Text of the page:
30 April, 2019
Event, Furniture, Garden
DVELAS furniture at Joe Perkins designed The Facebook Garden: Beyond the Screen exhibit.
World-renowned, glamorous and quintessentially British, RHS Chelsea is a truly unique and unforgettable day out.
As a ‘designed landscape’, The Facebook Garden: Beyond the Screen, is designed to celebrate the positive impact of spending meaningful time on social media and how this enriches our lives – particularly those of young people – in the real world.
The coastal themed garden uses the natural connectivity of water and the ocean to represent the interconnectivity between our online and offline lives, and the interactions, social change and opportunities that social media helps facilitate across the world. Whether it’s connecting with friends and family, sharing a passion or interest with a group or driving social action in the community, the garden is designed to start a conversation around how social media can be used as a powerful force for positive change in the real world. The garden will be built with and for young people and will be rehomed to provide a physical space where young people can connect around shared passions or interests.
Show: RHS Chelsea Flower
Designed by: Joe Perkins
Built by: The Outdoor Room
Sponsored by: Facebook
Stand n.: RHW291
Date: 21-25 May 2019
Tuesday – Friday: 8am – 8pm
Saturday: 8am – 5.30pm
Garden design concept, by Joe Perkins:
“Inspired by the spectacular coastal landscapes of the Basque Country, the garden uses a coastal theme to celebrate and represent the countless stories of people who use Facebook to find common ground with others and to connect in real life, including the 1.5 million people in the UK who are part of a gardening group on Facebook.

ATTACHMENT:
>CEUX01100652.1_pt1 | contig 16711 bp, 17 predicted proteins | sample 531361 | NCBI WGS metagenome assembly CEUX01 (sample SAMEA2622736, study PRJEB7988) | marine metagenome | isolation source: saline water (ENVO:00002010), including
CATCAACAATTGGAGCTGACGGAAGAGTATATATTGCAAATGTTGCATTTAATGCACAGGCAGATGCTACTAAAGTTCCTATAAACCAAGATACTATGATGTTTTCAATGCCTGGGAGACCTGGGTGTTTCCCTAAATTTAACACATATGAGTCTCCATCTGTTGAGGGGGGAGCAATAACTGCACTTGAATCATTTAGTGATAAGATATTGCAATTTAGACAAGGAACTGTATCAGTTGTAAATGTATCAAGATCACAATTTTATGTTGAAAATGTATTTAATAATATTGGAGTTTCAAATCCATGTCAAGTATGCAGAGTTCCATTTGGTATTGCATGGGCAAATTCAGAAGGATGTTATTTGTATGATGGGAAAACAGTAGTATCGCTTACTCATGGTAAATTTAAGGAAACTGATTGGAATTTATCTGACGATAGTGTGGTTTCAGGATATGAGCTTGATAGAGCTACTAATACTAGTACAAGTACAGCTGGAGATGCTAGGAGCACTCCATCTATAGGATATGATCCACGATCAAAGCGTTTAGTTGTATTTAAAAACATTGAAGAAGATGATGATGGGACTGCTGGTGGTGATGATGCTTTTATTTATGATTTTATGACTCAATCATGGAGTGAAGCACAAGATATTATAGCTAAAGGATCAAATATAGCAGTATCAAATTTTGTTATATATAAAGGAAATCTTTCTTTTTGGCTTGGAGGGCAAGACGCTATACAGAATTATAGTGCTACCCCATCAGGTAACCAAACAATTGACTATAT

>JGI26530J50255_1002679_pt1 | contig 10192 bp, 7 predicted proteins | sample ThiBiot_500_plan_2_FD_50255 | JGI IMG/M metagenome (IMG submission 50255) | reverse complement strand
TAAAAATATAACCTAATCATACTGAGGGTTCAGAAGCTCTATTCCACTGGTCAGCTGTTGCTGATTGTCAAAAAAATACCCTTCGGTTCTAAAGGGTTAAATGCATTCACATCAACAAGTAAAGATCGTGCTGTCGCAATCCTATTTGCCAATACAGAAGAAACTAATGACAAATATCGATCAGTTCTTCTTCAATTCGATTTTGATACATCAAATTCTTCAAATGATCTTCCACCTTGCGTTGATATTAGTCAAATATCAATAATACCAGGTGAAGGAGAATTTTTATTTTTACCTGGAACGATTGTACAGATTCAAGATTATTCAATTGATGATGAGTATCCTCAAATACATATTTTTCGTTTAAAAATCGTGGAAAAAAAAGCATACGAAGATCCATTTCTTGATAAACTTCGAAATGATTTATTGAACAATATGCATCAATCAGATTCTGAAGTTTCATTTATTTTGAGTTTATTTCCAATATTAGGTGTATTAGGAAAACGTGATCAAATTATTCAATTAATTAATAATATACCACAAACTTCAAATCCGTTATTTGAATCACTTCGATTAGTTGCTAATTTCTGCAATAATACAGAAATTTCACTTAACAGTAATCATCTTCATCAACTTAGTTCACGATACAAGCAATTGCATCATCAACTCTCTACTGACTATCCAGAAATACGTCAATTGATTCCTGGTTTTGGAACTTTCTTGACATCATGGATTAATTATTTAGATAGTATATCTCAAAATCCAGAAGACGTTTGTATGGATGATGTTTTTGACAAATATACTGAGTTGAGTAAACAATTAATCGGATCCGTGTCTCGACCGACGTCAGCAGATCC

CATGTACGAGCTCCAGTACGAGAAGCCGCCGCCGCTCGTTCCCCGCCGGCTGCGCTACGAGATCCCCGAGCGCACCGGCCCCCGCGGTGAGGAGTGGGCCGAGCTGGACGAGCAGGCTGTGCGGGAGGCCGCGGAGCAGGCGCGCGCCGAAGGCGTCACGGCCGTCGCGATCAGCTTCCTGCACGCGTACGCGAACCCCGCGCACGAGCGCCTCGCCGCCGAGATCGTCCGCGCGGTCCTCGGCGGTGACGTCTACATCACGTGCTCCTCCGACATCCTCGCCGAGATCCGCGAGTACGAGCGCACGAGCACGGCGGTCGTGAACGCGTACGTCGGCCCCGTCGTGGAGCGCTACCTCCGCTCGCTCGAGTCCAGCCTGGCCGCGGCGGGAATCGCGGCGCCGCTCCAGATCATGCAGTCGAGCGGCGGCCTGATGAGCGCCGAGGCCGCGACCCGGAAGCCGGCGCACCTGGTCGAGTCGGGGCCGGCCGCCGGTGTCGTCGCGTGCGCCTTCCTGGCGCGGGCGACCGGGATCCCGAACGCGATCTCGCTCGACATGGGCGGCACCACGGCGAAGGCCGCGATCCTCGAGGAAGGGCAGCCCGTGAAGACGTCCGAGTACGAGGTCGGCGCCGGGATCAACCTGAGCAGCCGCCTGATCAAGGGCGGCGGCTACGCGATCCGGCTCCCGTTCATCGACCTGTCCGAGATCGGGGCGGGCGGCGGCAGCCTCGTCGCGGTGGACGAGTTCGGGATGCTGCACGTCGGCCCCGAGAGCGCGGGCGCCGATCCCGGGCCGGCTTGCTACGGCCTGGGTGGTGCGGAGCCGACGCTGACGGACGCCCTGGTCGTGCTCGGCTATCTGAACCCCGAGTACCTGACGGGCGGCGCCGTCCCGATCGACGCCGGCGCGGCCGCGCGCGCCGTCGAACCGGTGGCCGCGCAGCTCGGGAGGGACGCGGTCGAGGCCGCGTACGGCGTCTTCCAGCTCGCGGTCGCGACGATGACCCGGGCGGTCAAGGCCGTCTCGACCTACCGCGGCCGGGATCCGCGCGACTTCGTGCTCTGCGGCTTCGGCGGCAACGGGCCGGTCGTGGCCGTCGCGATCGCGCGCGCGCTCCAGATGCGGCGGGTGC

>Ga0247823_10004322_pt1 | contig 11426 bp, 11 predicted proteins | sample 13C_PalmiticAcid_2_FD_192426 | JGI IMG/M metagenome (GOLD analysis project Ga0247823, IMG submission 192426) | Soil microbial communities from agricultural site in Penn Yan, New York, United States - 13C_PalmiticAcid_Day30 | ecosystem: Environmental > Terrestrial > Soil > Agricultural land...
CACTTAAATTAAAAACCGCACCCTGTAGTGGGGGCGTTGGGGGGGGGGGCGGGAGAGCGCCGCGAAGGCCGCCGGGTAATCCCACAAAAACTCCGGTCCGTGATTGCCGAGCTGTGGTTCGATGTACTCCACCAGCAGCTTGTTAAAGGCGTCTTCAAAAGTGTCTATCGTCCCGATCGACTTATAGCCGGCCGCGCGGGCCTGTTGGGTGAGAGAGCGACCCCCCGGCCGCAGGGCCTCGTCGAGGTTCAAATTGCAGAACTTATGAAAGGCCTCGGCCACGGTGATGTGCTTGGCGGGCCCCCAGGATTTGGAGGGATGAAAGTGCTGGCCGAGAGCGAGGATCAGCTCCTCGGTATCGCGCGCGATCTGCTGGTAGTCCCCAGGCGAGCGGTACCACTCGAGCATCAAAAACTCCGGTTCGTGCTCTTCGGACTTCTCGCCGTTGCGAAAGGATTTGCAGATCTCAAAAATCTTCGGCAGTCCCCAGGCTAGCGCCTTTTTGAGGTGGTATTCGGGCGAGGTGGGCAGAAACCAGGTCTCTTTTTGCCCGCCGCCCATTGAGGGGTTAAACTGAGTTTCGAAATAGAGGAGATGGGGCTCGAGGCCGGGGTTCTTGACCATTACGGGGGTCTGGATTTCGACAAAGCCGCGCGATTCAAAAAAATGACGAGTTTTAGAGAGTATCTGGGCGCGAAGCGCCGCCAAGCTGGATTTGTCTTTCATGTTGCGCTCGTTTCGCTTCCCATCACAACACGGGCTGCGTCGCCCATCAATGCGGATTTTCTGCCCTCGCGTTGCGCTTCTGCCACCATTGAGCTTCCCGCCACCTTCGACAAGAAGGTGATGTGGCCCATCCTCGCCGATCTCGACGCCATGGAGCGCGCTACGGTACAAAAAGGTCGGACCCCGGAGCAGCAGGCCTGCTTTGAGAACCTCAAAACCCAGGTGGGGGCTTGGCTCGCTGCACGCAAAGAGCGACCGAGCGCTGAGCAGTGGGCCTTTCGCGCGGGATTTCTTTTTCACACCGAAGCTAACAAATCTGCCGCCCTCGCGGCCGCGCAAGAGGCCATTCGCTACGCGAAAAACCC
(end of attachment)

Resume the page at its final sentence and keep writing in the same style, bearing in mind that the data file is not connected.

Water connects all of us geographically and physiologically and is an integral part of this coastal inspired garden, making up around 35% of the surface area. The water is a metaphor for the positive connectivity and opportunity made possible through social media, and the dynamic nature of technology.
The energy of a wave represents social interaction. It washes water across the ‘tidal’ pool and over layered rock formations. The rock formations have coastal species planted in the gaps and crevices and represent the sedimentary rocks known as ‘Flysch’ which make up part of the Basque coastline; the original inspiration for the garden.
A wave-form sculpture forms a canopy over the timber deck. The copper ‘wave’ symbolises the industrial properties of technology and references the theme of connectivity. The timber for the deck comes from reclaimed sea defences.
The garden seeks to be a representation of the variety of coastal habitats, not just of the Basque Country, but across the globe. Subsequently, plants from all over the world feature in the garden, the common denominator being that they have developed to grow in a coastal environment. This specialised global community represents the many shared interest and community groups on Facebook.
The coastal habitat is one of the richest and most diverse habitats where many species can thrive. These landscapes are constantly changing and evolving, creating opportunities for interaction and co-existence.”